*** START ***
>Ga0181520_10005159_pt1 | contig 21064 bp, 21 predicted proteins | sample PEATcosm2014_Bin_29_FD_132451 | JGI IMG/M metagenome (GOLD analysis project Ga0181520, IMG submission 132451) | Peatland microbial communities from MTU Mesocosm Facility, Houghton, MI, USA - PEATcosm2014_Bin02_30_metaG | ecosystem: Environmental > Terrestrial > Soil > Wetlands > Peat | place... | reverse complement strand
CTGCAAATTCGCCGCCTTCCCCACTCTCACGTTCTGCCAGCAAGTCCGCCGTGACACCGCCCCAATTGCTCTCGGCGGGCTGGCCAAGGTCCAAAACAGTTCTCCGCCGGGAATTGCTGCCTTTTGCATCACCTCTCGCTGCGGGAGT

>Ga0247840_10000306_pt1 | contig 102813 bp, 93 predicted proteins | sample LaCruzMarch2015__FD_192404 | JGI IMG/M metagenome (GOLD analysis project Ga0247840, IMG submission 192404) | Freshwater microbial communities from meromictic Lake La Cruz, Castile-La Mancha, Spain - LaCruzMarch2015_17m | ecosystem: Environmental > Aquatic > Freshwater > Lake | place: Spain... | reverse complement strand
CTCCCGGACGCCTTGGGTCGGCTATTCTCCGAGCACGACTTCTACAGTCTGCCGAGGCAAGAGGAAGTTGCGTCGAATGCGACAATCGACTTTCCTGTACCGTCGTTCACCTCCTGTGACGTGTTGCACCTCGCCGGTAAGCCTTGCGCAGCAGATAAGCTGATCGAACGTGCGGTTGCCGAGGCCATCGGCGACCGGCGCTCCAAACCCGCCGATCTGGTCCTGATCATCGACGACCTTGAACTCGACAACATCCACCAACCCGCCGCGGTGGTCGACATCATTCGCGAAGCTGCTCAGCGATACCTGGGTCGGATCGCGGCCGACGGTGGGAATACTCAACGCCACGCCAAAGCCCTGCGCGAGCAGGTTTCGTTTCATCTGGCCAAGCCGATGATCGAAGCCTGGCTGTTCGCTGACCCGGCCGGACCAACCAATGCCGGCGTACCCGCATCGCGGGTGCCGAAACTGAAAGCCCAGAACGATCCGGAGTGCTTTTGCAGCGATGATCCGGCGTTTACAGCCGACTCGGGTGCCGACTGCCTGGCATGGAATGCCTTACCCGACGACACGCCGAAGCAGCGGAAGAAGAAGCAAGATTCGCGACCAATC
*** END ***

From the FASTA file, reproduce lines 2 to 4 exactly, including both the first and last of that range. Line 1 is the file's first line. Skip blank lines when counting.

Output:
CTGCAAATTCGCCGCCTTCCCCACTCTCACGTTCTGCCAGCAAGTCCGCCGTGACACCGCCCCAATTGCTCTCGGCGGGCTGGCCAAGGTCCAAAACAGTTCTCCGCCGGGAATTGCTGCCTTTTGCATCACCTCTCGCTGCGGGAGT

>Ga0247840_10000306_pt1 | contig 102813 bp, 93 predicted proteins | sample LaCruzMarch2015__FD_192404 | JGI IMG/M metagenome (GOLD analysis project Ga0247840, IMG submission 192404) | Freshwater microbial communities from meromictic Lake La Cruz, Castile-La Mancha, Spain - LaCruzMarch2015_17m | ecosystem: Environmental > Aquatic > Freshwater > Lake | place: Spain... | reverse complement strand
CTCCCGGACGCCTTGGGTCGGCTATTCTCCGAGCACGACTTCTACAGTCTGCCGAGGCAAGAGGAAGTTGCGTCGAATGCGACAATCGACTTTCCTGTACCGTCGTTCACCTCCTGTGACGTGTTGCACCTCGCCGGTAAGCCTTGCGCAGCAGATAAGCTGATCGAACGTGCGGTTGCCGAGGCCATCGGCGACCGGCGCTCCAAACCCGCCGATCTGGTCCTGATCATCGACGACCTTGAACTCGACAACATCCACCAACCCGCCGCGGTGGTCGACATCATTCGCGAAGCTGCTCAGCGATACCTGGGTCGGATCGCGGCCGACGGTGGGAATACTCAACGCCACGCCAAAGCCCTGCGCGAGCAGGTTTCGTTTCATCTGGCCAAGCCGATGATCGAAGCCTGGCTGTTCGCTGACCCGGCCGGACCAACCAATGCCGGCGTACCCGCATCGCGGGTGCCGAAACTGAAAGCCCAGAACGATCCGGAGTGCTTTTGCAGCGATGATCCGGCGTTTACAGCCGACTCGGGTGCCGACTGCCTGGCATGGAATGCCTTACCCGACGACACGCCGAAGCAGCGGAAGAAGAAGCAAGATTCGCGACCAATC